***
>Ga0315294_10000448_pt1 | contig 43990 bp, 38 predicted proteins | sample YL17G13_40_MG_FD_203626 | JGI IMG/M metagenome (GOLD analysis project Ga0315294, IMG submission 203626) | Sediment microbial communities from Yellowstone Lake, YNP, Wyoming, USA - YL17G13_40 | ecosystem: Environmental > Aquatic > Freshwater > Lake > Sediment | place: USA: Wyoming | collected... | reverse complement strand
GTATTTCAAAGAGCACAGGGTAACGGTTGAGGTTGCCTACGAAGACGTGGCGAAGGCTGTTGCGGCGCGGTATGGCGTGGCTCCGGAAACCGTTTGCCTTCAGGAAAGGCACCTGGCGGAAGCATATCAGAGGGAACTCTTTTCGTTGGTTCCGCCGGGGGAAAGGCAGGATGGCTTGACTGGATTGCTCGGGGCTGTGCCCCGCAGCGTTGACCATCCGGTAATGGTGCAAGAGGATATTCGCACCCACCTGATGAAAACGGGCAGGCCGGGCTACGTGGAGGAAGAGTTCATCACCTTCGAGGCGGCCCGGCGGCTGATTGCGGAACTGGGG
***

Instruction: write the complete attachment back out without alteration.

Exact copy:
>Ga0315294_10000448_pt1 | contig 43990 bp, 38 predicted proteins | sample YL17G13_40_MG_FD_203626 | JGI IMG/M metagenome (GOLD analysis project Ga0315294, IMG submission 203626) | Sediment microbial communities from Yellowstone Lake, YNP, Wyoming, USA - YL17G13_40 | ecosystem: Environmental > Aquatic > Freshwater > Lake > Sediment | place: USA: Wyoming | collected... | reverse complement strand
GTATTTCAAAGAGCACAGGGTAACGGTTGAGGTTGCCTACGAAGACGTGGCGAAGGCTGTTGCGGCGCGGTATGGCGTGGCTCCGGAAACCGTTTGCCTTCAGGAAAGGCACCTGGCGGAAGCATATCAGAGGGAACTCTTTTCGTTGGTTCCGCCGGGGGAAAGGCAGGATGGCTTGACTGGATTGCTCGGGGCTGTGCCCCGCAGCGTTGACCATCCGGTAATGGTGCAAGAGGATATTCGCACCCACCTGATGAAAACGGGCAGGCCGGGCTACGTGGAGGAAGAGTTCATCACCTTCGAGGCGGCCCGGCGGCTGATTGCGGAACTGGGG